This is why quality CSW programs include courses on family dynamics, addictions, mental health, and developmental psychology.
4. Many instances of family violence go unreported
During your CSW career, you can expect to encounter many instances of family violence that have been covered up. And you'll find that women in particular may be unwilling to report their spouse/partner to the police—especially when it comes to certain kinds of abuse.
Statistics from the Government of Ontario tell us that:
- Only about 30% of abused women report the incident to police
- 19% said they feared further violence from their spouse
- 44% said they simply didn't want anyone to find out about the abuse
- Only 53% of domestic sexual abuse against women is reported
- Many women are victimized multiple times before they go to the police
- Only 15% of abused women obtain a restraining order, and 32% of them say the order is breached
There are many reasons women don't report abuse or are reluctant to leave their abuser. Shame and embarrassment play a key role. So does fear.
Research shows that abusers are more likely to kill their victims in the two weeks after they leave than at any other time. Plus, many women are financially dependent on their abuser and have children to support.
Community support workers play a key role in helping women escape violence at home, find safe places to live, and map out plans for financial independence. They offer emotional and practical support and provide opportunities for abuse survivors to become self-empowered and build brand-new lives.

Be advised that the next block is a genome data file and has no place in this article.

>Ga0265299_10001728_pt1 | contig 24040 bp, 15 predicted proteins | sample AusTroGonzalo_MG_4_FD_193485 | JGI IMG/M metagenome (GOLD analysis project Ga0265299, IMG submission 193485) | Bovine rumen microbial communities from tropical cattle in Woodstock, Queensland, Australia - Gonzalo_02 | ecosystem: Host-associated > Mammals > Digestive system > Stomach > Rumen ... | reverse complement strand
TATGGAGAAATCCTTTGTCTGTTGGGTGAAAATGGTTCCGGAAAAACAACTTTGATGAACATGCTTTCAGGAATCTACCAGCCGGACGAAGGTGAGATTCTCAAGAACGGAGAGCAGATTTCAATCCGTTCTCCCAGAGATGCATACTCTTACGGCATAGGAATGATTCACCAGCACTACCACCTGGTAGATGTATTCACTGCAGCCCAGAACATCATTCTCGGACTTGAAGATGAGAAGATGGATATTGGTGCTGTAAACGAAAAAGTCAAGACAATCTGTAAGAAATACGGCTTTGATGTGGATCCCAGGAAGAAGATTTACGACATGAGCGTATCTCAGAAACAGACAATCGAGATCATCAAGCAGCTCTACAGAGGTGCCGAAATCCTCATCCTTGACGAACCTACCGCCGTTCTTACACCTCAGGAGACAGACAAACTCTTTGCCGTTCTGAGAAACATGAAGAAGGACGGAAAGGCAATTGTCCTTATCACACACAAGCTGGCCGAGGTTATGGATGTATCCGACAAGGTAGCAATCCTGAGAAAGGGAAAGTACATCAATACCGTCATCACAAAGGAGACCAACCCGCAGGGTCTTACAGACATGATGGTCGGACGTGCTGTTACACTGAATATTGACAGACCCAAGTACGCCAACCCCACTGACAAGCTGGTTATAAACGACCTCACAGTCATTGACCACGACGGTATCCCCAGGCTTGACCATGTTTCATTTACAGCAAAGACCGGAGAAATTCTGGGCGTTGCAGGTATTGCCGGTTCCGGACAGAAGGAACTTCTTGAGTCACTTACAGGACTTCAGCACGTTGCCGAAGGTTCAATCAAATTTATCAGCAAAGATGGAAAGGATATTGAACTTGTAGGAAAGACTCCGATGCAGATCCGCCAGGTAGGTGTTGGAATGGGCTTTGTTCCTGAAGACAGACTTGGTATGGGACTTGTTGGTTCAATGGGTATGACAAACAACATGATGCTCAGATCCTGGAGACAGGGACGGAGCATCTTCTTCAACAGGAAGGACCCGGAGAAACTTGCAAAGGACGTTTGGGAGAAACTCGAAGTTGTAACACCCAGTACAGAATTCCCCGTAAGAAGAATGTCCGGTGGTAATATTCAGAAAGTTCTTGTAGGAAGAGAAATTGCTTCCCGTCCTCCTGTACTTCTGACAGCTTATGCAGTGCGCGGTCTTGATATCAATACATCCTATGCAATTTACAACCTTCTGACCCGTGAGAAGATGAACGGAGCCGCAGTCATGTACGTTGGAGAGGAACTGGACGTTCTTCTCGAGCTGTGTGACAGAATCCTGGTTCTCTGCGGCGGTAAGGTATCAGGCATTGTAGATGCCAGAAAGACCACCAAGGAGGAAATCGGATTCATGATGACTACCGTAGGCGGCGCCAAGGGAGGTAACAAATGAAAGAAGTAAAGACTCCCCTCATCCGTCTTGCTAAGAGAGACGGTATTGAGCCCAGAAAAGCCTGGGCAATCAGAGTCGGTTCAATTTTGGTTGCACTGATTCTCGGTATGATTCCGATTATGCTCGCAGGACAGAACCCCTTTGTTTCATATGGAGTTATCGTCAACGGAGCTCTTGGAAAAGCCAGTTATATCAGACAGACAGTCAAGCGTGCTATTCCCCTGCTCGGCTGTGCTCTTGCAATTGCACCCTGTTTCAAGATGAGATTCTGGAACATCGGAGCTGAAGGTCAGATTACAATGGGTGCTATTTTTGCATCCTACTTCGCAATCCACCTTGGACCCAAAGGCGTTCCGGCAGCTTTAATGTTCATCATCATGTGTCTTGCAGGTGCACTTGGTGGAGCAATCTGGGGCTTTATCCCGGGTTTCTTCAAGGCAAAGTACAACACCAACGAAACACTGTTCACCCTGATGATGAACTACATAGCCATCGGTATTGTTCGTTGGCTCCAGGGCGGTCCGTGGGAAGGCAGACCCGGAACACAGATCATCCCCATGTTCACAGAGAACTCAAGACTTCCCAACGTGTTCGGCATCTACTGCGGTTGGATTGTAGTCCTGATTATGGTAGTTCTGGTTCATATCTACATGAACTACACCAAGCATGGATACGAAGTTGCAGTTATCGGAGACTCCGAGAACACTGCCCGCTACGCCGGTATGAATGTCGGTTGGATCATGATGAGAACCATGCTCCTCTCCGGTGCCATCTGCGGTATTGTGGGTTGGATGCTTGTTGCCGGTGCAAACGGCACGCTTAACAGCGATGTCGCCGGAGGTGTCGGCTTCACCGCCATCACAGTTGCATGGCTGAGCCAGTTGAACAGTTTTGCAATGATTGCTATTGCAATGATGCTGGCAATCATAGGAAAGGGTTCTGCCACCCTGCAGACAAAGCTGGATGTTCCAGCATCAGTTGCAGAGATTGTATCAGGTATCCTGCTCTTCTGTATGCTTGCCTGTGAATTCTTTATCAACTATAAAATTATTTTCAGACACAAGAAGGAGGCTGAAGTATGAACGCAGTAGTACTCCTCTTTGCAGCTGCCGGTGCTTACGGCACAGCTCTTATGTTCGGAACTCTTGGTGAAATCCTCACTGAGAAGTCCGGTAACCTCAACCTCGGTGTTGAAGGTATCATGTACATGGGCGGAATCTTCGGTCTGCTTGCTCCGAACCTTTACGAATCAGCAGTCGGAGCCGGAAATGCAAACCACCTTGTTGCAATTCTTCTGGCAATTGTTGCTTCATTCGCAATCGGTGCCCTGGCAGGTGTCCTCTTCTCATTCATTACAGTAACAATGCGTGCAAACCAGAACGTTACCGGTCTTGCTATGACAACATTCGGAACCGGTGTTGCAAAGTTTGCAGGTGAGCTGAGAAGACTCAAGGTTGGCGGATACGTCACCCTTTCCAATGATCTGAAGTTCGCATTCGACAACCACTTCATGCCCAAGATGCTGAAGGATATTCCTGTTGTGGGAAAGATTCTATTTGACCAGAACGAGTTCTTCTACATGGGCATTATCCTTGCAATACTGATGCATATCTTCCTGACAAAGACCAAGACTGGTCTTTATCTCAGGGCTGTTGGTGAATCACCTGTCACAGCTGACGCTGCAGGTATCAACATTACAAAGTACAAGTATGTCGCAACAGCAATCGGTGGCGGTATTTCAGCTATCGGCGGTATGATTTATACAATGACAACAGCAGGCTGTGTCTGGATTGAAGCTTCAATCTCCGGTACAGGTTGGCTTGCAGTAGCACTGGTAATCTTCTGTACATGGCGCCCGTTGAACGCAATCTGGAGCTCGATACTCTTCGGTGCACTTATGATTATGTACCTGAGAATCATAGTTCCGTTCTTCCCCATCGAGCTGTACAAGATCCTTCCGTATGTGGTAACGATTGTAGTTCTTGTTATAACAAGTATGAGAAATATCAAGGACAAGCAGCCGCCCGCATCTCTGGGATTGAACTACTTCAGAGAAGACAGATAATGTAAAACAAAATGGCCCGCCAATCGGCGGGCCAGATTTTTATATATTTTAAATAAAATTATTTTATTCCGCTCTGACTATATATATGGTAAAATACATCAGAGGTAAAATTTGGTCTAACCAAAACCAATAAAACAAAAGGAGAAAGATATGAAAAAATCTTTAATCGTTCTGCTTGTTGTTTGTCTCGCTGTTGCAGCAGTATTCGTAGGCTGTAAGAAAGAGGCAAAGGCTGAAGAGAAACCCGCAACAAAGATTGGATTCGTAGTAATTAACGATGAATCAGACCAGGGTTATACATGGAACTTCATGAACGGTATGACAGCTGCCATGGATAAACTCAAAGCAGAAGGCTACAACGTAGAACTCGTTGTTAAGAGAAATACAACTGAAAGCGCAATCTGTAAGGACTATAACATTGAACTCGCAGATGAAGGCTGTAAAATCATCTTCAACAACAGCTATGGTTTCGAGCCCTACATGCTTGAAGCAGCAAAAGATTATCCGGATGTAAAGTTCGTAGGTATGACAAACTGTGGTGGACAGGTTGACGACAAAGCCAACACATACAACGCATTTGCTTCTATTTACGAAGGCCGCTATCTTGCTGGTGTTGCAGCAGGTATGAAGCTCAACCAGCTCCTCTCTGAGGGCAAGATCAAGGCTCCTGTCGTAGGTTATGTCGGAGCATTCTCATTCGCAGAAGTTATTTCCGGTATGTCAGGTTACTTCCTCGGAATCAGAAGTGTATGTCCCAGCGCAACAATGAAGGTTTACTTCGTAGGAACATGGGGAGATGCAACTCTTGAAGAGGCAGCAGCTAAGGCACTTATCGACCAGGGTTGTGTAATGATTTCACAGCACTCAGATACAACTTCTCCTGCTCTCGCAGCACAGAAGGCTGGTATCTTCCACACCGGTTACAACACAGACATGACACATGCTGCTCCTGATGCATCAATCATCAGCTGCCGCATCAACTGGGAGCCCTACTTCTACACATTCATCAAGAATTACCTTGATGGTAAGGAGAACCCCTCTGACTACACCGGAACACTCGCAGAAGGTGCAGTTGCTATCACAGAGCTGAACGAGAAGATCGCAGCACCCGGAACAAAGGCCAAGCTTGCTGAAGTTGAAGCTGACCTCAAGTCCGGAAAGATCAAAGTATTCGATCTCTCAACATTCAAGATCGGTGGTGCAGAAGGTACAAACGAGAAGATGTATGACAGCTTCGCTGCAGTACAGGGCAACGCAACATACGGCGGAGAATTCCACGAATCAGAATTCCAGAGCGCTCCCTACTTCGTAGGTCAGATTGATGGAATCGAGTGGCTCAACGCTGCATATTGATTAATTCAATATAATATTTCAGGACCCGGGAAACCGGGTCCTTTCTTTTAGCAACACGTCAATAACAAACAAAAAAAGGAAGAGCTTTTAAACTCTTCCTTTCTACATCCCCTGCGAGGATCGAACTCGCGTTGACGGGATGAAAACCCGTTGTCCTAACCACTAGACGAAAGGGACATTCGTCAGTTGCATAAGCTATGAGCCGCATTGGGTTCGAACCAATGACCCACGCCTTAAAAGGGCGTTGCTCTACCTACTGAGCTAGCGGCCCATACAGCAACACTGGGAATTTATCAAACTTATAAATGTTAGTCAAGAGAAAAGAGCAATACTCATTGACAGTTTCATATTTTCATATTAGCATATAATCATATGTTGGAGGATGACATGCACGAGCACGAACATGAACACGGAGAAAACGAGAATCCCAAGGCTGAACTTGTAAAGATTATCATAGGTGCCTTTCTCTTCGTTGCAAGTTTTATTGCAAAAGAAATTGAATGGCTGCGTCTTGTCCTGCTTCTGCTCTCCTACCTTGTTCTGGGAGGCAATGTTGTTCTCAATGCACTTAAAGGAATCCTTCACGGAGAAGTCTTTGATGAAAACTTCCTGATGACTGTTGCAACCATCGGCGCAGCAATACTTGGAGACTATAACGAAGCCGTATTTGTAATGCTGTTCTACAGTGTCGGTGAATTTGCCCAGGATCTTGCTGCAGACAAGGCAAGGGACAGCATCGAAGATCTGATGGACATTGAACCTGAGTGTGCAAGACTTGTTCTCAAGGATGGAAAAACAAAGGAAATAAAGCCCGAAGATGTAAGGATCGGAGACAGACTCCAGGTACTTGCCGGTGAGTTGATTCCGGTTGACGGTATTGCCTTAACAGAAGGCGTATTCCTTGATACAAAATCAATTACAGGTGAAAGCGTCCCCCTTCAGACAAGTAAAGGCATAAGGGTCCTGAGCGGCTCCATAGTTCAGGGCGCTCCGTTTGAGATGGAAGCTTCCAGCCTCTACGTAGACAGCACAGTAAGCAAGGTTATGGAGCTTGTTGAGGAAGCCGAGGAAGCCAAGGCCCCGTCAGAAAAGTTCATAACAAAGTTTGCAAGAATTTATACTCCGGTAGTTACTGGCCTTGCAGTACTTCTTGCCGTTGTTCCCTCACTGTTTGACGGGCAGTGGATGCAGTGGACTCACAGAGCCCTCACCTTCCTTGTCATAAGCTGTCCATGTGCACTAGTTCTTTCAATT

5. Aboriginal women are at high risk for severe family violence
Aboriginal people are one of Canada's most at-risk populations. Due to generations of political abuse and disenfranchisement, many aboriginal communities are wracked by homelessness, addiction, violence, and mental illness.
Indigenous women, in particular, are very likely to become victims of family violence—often in its most severe forms.
The Canadian government has found that 60% of all indigenous women who report spousal abuse, also report physical injuries from the abuse (compared to 41% of non-indigenous women).
And half of the indigenous women reporting abuse have experienced the most severe forms of violence, including sexual assault, being beaten, choked, or threatened with a gun or knife.
There are a wide range of community support programs geared toward aboriginal men, women, and children. In fact, this is an area many students choose to specialize in after community support worker training.
In reality, these trends, facts, and stats are just the tip of the iceberg when it comes to the complexity of family violence in Canada.
We are seeing very disturbing spikes in domestic abuse within the LGBTQ community and among new immigrants to Canada. These are all issues you'll delve into more fully during CSW training—and encounter regularly out in the field.
Fortunately, we are also seeing a greater commitment to community services and programs aimed at serving these same populations all across Canada.
There are many opportunities for CSWs to do amazing work in their own communities—and truly help the most vulnerable populations in our society. Community support workers literally change and save lives every single day.
Do you feel a strong sense of social justice, and want to start a career in community service?
Your next step is to speak with admissions and learn more about training, job options, and how to begin.
Chat live with an admissions advisor right now. Or click below to explore Herzing's Community Support Worker program and request more information. We're here to help!